He noted that the Kiwanis Club decided on a run and walk, with associated pancake breakfast and kids’ activities, in order to include as many participants as possible.
He noted that most of the event’s revenue comes from the walk, since walkers make a voluntary donation to participate.
“There’s a lot of latent need because [having a child on the autism spectrum] is a difficult situation. It’s a long-term process. A lot of grandparents, aunts and uncles wish they could do something to help and this is a way to do that. It allows people to contribute to the school in a really meaningful way,” he said. “When people come to this event, it increases people’s positive feelings toward the school.”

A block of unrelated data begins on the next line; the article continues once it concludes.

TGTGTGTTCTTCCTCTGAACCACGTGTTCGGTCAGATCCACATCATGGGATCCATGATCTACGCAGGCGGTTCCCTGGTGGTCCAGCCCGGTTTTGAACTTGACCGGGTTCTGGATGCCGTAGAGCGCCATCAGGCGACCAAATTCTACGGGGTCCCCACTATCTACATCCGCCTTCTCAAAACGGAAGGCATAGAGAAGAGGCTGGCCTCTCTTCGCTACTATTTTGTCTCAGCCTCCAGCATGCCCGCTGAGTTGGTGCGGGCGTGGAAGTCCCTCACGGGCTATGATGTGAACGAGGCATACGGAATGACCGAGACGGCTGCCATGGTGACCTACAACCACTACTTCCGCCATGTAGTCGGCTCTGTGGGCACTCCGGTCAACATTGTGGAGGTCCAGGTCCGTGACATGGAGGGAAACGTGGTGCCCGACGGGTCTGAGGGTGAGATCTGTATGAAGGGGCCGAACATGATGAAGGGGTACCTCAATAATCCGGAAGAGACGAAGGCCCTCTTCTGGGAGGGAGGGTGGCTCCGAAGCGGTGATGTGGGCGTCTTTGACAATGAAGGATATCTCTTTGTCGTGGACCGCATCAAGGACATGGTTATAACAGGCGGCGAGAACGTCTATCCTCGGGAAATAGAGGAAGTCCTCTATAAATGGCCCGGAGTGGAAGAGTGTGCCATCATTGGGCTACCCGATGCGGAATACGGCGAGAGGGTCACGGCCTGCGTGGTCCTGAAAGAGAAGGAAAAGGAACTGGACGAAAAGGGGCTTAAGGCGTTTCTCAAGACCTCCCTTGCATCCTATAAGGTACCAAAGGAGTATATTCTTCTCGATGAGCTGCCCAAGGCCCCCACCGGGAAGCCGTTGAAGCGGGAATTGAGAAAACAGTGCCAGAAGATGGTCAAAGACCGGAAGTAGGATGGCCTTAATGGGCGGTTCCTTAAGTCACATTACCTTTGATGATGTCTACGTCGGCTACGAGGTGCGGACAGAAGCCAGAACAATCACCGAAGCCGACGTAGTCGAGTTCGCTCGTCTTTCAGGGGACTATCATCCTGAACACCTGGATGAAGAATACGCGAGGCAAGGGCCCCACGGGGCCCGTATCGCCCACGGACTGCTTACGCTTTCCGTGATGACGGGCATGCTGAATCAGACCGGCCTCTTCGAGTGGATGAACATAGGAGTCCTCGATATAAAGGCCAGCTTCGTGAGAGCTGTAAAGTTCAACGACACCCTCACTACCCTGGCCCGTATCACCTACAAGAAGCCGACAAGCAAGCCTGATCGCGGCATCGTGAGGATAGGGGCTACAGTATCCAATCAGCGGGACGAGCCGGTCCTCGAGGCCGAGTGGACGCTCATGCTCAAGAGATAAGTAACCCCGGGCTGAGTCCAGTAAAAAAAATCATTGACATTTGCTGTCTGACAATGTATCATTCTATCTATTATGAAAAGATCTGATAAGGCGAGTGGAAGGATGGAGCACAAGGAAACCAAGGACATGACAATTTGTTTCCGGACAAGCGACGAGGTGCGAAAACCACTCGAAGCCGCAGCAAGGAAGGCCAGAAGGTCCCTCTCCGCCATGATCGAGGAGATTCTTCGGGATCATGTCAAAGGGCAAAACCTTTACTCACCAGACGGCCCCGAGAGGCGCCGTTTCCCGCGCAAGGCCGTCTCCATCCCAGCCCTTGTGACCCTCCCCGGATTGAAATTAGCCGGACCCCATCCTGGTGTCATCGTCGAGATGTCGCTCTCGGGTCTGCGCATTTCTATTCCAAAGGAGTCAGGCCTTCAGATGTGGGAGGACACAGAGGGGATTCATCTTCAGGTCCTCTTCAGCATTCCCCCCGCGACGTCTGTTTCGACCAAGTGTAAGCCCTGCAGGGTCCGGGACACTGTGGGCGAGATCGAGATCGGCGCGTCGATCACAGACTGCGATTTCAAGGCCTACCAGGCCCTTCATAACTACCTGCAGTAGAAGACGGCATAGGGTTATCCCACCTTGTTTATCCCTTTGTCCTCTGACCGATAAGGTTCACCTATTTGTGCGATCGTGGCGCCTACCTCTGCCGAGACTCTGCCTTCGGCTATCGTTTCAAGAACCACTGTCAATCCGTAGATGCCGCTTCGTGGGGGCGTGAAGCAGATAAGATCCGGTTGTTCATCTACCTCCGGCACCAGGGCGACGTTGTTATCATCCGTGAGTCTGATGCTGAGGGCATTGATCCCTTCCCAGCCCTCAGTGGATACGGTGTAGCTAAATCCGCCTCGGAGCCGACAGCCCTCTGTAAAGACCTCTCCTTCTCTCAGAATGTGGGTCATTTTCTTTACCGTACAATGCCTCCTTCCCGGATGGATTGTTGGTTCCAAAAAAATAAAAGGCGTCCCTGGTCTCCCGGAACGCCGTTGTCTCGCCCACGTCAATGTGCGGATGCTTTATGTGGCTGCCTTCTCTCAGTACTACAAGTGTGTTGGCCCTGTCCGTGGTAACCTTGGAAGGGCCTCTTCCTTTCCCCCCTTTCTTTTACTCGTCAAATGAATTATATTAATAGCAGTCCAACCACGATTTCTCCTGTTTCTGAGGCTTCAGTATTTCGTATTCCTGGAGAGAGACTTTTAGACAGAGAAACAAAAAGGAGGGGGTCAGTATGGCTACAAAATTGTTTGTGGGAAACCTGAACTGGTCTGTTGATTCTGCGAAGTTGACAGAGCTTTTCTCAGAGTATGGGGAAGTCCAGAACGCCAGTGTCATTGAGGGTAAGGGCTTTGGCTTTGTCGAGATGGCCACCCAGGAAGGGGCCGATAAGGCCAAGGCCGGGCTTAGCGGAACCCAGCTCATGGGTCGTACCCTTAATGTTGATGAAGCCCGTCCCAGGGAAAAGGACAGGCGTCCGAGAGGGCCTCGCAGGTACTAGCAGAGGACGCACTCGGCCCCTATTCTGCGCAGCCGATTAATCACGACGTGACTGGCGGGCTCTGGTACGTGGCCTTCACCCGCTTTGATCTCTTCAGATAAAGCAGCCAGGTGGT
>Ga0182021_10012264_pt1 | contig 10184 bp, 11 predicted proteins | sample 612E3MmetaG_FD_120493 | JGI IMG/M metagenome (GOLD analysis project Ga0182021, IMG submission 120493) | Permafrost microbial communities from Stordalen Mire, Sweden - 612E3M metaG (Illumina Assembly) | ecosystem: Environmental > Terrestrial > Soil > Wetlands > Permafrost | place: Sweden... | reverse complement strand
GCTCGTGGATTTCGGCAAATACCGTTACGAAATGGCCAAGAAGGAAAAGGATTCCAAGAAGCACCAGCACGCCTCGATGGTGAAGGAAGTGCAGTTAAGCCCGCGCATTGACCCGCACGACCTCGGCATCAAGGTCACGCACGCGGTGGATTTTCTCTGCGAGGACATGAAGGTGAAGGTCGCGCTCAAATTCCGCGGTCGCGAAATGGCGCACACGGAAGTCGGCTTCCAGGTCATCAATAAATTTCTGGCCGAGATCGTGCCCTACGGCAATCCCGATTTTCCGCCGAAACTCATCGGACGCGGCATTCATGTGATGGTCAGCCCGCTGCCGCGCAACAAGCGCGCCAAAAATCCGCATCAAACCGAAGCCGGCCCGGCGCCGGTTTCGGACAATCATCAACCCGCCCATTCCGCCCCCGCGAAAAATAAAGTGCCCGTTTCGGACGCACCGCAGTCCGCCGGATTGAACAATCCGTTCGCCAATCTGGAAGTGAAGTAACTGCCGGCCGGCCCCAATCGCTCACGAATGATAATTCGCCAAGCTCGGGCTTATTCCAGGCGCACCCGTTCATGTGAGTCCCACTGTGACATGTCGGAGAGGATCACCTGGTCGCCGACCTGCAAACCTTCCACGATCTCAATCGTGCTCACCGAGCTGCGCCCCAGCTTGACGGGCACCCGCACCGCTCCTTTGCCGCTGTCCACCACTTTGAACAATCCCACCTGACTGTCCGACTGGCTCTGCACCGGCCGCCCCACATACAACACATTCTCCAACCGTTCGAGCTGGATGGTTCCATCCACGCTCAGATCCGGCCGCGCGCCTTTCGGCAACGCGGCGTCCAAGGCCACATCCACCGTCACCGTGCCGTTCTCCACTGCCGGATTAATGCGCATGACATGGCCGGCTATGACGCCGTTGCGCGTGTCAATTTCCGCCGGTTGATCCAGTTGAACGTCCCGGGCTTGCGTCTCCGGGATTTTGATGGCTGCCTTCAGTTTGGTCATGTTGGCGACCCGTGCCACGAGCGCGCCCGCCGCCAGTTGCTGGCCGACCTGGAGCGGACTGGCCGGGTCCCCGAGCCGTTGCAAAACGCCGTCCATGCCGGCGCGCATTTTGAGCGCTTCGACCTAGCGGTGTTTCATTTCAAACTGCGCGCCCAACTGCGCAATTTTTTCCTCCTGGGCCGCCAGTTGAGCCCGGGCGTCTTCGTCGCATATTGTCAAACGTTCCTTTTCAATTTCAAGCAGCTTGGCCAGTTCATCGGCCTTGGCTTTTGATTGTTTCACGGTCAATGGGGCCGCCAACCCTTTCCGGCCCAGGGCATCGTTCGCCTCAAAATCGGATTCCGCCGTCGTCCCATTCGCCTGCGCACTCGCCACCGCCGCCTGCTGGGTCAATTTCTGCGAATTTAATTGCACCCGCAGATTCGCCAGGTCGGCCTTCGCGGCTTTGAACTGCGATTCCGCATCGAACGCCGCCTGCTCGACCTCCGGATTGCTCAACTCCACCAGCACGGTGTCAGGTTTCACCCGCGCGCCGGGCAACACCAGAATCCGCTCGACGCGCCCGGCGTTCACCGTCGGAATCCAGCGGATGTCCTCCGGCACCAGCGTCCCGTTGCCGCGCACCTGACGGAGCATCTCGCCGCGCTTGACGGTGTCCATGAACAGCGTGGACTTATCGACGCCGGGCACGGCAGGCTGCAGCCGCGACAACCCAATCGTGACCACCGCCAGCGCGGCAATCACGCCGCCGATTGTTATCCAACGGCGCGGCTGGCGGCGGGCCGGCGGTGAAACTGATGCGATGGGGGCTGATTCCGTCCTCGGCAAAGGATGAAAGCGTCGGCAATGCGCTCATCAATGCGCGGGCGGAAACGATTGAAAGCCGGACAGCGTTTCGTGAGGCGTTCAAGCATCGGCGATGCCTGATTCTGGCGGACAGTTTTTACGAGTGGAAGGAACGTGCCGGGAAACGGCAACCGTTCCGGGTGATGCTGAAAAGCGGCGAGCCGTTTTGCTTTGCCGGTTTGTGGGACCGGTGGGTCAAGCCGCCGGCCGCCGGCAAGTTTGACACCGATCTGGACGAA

Dave Guadagna, Kiwanis member and organizer, said that local restaurants are helping out with the pancake breakfast, to be held after the race. Those include Kiril’s, Cozy Corner, Apple Dumplin’, Papa Jake’s and Julie’s.
“They are helping with donations, food and staffing. It makes it a lot easier for us,” Guadagna said.
This year, the committee has added an online registration option, according to organizer Mike Pendl.
“The first year, we didn’t have any online registration, but now we got on the bandwagon ... People can sign up, create a team website, solicit donations and customize it. This allows people to send out as many donation requests as possible, to really get the word out,” Pendl explained.